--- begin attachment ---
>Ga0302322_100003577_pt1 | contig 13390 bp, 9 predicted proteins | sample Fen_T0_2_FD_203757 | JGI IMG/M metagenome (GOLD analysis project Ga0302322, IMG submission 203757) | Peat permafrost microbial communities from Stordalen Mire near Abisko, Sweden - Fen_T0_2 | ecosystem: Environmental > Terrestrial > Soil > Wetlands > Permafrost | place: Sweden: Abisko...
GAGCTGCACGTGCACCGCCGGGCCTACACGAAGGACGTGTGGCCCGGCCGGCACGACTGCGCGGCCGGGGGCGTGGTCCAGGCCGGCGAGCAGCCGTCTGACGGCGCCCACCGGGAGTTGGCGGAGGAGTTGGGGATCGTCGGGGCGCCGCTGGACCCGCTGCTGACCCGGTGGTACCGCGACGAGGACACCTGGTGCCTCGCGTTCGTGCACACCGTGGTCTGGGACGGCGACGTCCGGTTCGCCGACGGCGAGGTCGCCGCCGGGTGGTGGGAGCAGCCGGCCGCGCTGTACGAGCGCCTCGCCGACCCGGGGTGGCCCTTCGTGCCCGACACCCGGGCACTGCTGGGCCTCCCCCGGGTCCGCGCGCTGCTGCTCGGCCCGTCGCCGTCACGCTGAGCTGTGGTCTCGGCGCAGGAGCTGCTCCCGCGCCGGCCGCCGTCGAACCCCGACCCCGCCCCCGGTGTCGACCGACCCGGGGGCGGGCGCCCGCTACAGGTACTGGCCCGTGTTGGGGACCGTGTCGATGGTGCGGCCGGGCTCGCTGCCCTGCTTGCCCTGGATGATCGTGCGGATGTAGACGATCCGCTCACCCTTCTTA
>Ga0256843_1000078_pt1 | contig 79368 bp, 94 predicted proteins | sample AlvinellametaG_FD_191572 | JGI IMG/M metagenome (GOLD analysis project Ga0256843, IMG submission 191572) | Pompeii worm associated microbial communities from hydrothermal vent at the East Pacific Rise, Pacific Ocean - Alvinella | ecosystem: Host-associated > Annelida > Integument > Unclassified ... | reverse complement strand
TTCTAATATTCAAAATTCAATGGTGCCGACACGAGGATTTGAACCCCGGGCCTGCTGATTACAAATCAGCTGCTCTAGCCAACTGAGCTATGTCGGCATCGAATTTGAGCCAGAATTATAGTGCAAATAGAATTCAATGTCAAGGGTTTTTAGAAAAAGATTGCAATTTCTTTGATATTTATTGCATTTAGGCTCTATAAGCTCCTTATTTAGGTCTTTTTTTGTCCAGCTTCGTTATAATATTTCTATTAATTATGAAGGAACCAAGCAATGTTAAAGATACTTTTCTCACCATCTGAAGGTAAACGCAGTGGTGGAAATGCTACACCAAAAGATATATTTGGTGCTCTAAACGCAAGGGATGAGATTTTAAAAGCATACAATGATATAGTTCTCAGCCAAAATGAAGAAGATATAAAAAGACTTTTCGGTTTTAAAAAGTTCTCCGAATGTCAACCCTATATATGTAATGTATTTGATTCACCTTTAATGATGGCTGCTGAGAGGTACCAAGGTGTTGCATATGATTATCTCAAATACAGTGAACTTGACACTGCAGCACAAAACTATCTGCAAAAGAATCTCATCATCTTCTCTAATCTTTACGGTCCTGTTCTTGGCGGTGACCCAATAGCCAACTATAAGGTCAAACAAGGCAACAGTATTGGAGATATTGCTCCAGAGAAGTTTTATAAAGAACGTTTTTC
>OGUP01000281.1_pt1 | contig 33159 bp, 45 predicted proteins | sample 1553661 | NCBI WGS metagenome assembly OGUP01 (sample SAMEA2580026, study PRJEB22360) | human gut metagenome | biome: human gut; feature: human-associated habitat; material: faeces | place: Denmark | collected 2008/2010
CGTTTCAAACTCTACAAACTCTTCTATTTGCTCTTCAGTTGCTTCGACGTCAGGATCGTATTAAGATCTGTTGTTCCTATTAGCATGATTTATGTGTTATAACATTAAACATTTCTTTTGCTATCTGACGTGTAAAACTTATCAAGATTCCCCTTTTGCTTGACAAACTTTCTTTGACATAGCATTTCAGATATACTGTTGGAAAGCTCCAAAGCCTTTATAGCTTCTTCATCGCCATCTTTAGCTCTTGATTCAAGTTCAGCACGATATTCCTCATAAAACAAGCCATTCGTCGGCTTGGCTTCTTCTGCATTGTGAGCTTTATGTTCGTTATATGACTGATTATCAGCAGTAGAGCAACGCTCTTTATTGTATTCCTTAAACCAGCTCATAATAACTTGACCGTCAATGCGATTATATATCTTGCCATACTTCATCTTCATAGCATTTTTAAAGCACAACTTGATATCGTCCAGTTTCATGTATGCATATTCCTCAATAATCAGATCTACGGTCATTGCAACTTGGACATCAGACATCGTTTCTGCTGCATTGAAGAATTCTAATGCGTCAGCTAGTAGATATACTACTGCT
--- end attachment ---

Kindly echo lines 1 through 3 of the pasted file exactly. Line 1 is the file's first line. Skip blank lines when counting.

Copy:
>Ga0302322_100003577_pt1 | contig 13390 bp, 9 predicted proteins | sample Fen_T0_2_FD_203757 | JGI IMG/M metagenome (GOLD analysis project Ga0302322, IMG submission 203757) | Peat permafrost microbial communities from Stordalen Mire near Abisko, Sweden - Fen_T0_2 | ecosystem: Environmental > Terrestrial > Soil > Wetlands > Permafrost | place: Sweden: Abisko...
GAGCTGCACGTGCACCGCCGGGCCTACACGAAGGACGTGTGGCCCGGCCGGCACGACTGCGCGGCCGGGGGCGTGGTCCAGGCCGGCGAGCAGCCGTCTGACGGCGCCCACCGGGAGTTGGCGGAGGAGTTGGGGATCGTCGGGGCGCCGCTGGACCCGCTGCTGACCCGGTGGTACCGCGACGAGGACACCTGGTGCCTCGCGTTCGTGCACACCGTGGTCTGGGACGGCGACGTCCGGTTCGCCGACGGCGAGGTCGCCGCCGGGTGGTGGGAGCAGCCGGCCGCGCTGTACGAGCGCCTCGCCGACCCGGGGTGGCCCTTCGTGCCCGACACCCGGGCACTGCTGGGCCTCCCCCGGGTCCGCGCGCTGCTGCTCGGCCCGTCGCCGTCACGCTGAGCTGTGGTCTCGGCGCAGGAGCTGCTCCCGCGCCGGCCGCCGTCGAACCCCGACCCCGCCCCCGGTGTCGACCGACCCGGGGGCGGGCGCCCGCTACAGGTACTGGCCCGTGTTGGGGACCGTGTCGATGGTGCGGCCGGGCTCGCTGCCCTGCTTGCCCTGGATGATCGTGCGGATGTAGACGATCCGCTCACCCTTCTTA
>Ga0256843_1000078_pt1 | contig 79368 bp, 94 predicted proteins | sample AlvinellametaG_FD_191572 | JGI IMG/M metagenome (GOLD analysis project Ga0256843, IMG submission 191572) | Pompeii worm associated microbial communities from hydrothermal vent at the East Pacific Rise, Pacific Ocean - Alvinella | ecosystem: Host-associated > Annelida > Integument > Unclassified ... | reverse complement strand